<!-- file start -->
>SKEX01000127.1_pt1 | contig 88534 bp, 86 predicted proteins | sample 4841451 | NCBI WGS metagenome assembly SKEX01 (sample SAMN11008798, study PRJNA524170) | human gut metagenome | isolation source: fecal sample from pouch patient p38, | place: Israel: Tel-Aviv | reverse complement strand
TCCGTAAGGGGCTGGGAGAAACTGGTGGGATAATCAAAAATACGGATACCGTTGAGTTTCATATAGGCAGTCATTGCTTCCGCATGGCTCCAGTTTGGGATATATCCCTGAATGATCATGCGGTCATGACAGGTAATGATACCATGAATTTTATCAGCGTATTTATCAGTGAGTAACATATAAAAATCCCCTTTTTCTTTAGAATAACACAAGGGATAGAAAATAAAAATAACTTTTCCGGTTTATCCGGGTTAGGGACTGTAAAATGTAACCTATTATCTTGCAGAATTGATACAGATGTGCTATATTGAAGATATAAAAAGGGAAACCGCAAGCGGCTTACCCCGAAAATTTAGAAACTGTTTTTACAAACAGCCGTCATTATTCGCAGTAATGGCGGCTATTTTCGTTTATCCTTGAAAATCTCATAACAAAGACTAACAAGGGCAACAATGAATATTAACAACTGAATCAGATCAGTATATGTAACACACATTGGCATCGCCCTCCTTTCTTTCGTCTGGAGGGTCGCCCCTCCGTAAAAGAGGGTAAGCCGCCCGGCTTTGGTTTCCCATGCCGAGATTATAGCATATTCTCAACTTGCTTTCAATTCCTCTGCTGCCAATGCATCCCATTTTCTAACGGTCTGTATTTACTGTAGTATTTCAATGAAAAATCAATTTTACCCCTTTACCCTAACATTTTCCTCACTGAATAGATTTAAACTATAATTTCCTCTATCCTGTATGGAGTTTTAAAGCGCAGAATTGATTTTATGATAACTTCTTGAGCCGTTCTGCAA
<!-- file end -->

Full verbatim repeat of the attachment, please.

>SKEX01000127.1_pt1 | contig 88534 bp, 86 predicted proteins | sample 4841451 | NCBI WGS metagenome assembly SKEX01 (sample SAMN11008798, study PRJNA524170) | human gut metagenome | isolation source: fecal sample from pouch patient p38, | place: Israel: Tel-Aviv | reverse complement strand
TCCGTAAGGGGCTGGGAGAAACTGGTGGGATAATCAAAAATACGGATACCGTTGAGTTTCATATAGGCAGTCATTGCTTCCGCATGGCTCCAGTTTGGGATATATCCCTGAATGATCATGCGGTCATGACAGGTAATGATACCATGAATTTTATCAGCGTATTTATCAGTGAGTAACATATAAAAATCCCCTTTTTCTTTAGAATAACACAAGGGATAGAAAATAAAAATAACTTTTCCGGTTTATCCGGGTTAGGGACTGTAAAATGTAACCTATTATCTTGCAGAATTGATACAGATGTGCTATATTGAAGATATAAAAAGGGAAACCGCAAGCGGCTTACCCCGAAAATTTAGAAACTGTTTTTACAAACAGCCGTCATTATTCGCAGTAATGGCGGCTATTTTCGTTTATCCTTGAAAATCTCATAACAAAGACTAACAAGGGCAACAATGAATATTAACAACTGAATCAGATCAGTATATGTAACACACATTGGCATCGCCCTCCTTTCTTTCGTCTGGAGGGTCGCCCCTCCGTAAAAGAGGGTAAGCCGCCCGGCTTTGGTTTCCCATGCCGAGATTATAGCATATTCTCAACTTGCTTTCAATTCCTCTGCTGCCAATGCATCCCATTTTCTAACGGTCTGTATTTACTGTAGTATTTCAATGAAAAATCAATTTTACCCCTTTACCCTAACATTTTCCTCACTGAATAGATTTAAACTATAATTTCCTCTATCCTGTATGGAGTTTTAAAGCGCAGAATTGATTTTATGATAACTTCTTGAGCCGTTCTGCAA